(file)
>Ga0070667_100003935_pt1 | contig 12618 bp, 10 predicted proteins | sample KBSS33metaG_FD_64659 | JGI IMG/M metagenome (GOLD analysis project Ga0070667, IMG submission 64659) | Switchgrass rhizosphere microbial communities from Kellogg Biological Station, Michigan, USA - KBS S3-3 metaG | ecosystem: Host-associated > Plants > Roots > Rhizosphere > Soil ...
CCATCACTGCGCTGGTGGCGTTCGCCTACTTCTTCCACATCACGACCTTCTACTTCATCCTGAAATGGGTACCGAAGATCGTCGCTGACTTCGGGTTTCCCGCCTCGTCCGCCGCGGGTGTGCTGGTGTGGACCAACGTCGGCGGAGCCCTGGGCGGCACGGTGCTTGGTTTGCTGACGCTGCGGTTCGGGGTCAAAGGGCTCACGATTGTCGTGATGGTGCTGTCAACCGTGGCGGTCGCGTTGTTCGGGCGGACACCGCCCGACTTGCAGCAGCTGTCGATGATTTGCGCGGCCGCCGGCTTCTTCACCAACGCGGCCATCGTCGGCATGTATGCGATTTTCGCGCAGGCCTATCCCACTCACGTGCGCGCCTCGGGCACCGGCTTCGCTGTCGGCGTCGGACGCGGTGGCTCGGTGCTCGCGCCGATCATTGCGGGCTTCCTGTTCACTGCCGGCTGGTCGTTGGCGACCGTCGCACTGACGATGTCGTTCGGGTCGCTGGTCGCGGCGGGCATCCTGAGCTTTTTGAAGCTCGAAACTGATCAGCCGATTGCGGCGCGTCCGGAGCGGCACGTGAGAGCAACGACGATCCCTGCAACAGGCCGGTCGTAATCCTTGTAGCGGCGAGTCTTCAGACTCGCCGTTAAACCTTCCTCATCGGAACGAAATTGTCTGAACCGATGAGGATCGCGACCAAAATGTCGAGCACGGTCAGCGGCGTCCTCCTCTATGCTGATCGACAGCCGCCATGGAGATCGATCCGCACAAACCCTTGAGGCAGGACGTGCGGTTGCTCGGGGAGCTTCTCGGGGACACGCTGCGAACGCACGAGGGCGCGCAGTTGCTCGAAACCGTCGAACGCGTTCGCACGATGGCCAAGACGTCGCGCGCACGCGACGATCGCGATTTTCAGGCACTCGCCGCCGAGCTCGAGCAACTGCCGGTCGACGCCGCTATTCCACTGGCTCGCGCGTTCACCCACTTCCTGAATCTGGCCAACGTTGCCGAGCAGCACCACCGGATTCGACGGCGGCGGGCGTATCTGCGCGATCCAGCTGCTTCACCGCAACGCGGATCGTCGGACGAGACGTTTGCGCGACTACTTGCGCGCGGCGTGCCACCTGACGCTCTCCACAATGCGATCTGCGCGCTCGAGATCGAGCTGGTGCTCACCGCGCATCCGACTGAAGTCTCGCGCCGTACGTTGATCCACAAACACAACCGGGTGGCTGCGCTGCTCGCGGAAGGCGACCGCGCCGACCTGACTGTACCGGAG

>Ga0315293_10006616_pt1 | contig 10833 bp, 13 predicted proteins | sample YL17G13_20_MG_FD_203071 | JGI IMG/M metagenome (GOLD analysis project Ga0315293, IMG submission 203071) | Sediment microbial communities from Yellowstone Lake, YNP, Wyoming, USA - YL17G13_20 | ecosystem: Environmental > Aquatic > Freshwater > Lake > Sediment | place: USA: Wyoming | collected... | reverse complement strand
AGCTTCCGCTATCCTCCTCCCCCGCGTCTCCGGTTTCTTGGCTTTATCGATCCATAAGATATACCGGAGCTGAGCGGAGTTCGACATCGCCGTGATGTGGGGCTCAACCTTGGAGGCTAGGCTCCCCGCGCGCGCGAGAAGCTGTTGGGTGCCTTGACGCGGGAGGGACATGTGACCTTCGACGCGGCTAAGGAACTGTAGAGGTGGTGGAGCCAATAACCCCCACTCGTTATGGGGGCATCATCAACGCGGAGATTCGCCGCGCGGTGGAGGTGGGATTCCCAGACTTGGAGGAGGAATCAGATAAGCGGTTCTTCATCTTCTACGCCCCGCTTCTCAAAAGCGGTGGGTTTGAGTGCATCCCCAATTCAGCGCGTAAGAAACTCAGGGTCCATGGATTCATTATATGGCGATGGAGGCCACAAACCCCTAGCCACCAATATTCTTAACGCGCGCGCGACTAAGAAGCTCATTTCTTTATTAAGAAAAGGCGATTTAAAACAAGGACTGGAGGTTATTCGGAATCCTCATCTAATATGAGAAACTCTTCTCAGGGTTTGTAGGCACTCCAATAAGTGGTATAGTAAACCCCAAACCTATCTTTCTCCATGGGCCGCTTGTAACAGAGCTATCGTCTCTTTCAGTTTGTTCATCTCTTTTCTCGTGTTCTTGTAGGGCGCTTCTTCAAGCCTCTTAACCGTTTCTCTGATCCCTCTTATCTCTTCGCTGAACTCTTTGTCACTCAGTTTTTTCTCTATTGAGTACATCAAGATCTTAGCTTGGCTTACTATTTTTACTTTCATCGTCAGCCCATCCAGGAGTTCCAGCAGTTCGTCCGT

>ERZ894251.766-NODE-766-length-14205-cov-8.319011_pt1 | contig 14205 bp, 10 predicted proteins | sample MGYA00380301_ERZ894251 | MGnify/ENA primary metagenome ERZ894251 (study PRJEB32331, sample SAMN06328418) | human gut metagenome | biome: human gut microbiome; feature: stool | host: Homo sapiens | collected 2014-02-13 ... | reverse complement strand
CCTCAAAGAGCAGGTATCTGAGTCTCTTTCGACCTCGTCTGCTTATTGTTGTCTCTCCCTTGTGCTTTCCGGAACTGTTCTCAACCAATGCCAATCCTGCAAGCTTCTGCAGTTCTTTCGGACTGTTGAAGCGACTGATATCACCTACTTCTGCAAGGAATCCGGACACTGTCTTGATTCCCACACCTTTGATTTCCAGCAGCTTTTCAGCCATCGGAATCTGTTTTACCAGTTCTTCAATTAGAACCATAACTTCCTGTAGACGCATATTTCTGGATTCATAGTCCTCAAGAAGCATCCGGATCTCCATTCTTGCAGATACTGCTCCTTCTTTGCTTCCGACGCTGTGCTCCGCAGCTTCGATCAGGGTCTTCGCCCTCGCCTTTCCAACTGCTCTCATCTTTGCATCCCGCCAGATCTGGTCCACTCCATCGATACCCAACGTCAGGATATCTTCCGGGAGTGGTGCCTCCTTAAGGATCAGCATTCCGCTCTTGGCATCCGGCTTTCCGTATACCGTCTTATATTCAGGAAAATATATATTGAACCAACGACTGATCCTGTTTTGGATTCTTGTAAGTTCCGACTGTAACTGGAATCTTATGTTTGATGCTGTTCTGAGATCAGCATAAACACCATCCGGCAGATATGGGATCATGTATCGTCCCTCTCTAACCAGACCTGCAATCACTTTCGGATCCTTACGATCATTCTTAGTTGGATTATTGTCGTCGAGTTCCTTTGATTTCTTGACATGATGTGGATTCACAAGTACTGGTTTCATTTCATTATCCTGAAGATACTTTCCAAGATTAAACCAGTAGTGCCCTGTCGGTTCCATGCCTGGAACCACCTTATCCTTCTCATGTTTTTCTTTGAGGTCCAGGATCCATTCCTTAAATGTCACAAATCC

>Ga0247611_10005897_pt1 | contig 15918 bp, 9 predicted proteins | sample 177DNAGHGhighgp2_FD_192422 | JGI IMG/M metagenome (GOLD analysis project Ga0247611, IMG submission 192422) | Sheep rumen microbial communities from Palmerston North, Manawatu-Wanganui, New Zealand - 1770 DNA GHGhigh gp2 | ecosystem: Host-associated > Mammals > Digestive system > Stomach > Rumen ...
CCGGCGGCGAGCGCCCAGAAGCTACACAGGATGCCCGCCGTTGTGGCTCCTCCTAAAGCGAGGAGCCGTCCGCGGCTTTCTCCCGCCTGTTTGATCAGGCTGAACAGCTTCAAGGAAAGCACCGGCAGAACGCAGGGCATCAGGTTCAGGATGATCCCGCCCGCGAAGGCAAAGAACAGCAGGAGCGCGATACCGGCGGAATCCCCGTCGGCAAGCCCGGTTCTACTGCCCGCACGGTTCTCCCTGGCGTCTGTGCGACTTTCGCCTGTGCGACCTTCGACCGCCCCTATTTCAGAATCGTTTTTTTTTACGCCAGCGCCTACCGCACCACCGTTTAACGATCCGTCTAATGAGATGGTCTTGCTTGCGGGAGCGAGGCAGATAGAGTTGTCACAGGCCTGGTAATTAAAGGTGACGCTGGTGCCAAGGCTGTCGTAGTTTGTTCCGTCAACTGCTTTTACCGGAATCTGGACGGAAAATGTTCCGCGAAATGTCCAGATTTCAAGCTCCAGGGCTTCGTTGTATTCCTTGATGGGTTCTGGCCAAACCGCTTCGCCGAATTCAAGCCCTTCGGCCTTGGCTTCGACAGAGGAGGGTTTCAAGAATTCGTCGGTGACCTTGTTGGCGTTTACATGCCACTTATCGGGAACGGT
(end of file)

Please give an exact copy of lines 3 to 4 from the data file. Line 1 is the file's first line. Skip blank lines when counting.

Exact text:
>Ga0315293_10006616_pt1 | contig 10833 bp, 13 predicted proteins | sample YL17G13_20_MG_FD_203071 | JGI IMG/M metagenome (GOLD analysis project Ga0315293, IMG submission 203071) | Sediment microbial communities from Yellowstone Lake, YNP, Wyoming, USA - YL17G13_20 | ecosystem: Environmental > Aquatic > Freshwater > Lake > Sediment | place: USA: Wyoming | collected... | reverse complement strand
AGCTTCCGCTATCCTCCTCCCCCGCGTCTCCGGTTTCTTGGCTTTATCGATCCATAAGATATACCGGAGCTGAGCGGAGTTCGACATCGCCGTGATGTGGGGCTCAACCTTGGAGGCTAGGCTCCCCGCGCGCGCGAGAAGCTGTTGGGTGCCTTGACGCGGGAGGGACATGTGACCTTCGACGCGGCTAAGGAACTGTAGAGGTGGTGGAGCCAATAACCCCCACTCGTTATGGGGGCATCATCAACGCGGAGATTCGCCGCGCGGTGGAGGTGGGATTCCCAGACTTGGAGGAGGAATCAGATAAGCGGTTCTTCATCTTCTACGCCCCGCTTCTCAAAAGCGGTGGGTTTGAGTGCATCCCCAATTCAGCGCGTAAGAAACTCAGGGTCCATGGATTCATTATATGGCGATGGAGGCCACAAACCCCTAGCCACCAATATTCTTAACGCGCGCGCGACTAAGAAGCTCATTTCTTTATTAAGAAAAGGCGATTTAAAACAAGGACTGGAGGTTATTCGGAATCCTCATCTAATATGAGAAACTCTTCTCAGGGTTTGTAGGCACTCCAATAAGTGGTATAGTAAACCCCAAACCTATCTTTCTCCATGGGCCGCTTGTAACAGAGCTATCGTCTCTTTCAGTTTGTTCATCTCTTTTCTCGTGTTCTTGTAGGGCGCTTCTTCAAGCCTCTTAACCGTTTCTCTGATCCCTCTTATCTCTTCGCTGAACTCTTTGTCACTCAGTTTTTTCTCTATTGAGTACATCAAGATCTTAGCTTGGCTTACTATTTTTACTTTCATCGTCAGCCCATCCAGGAGTTCCAGCAGTTCGTCCGT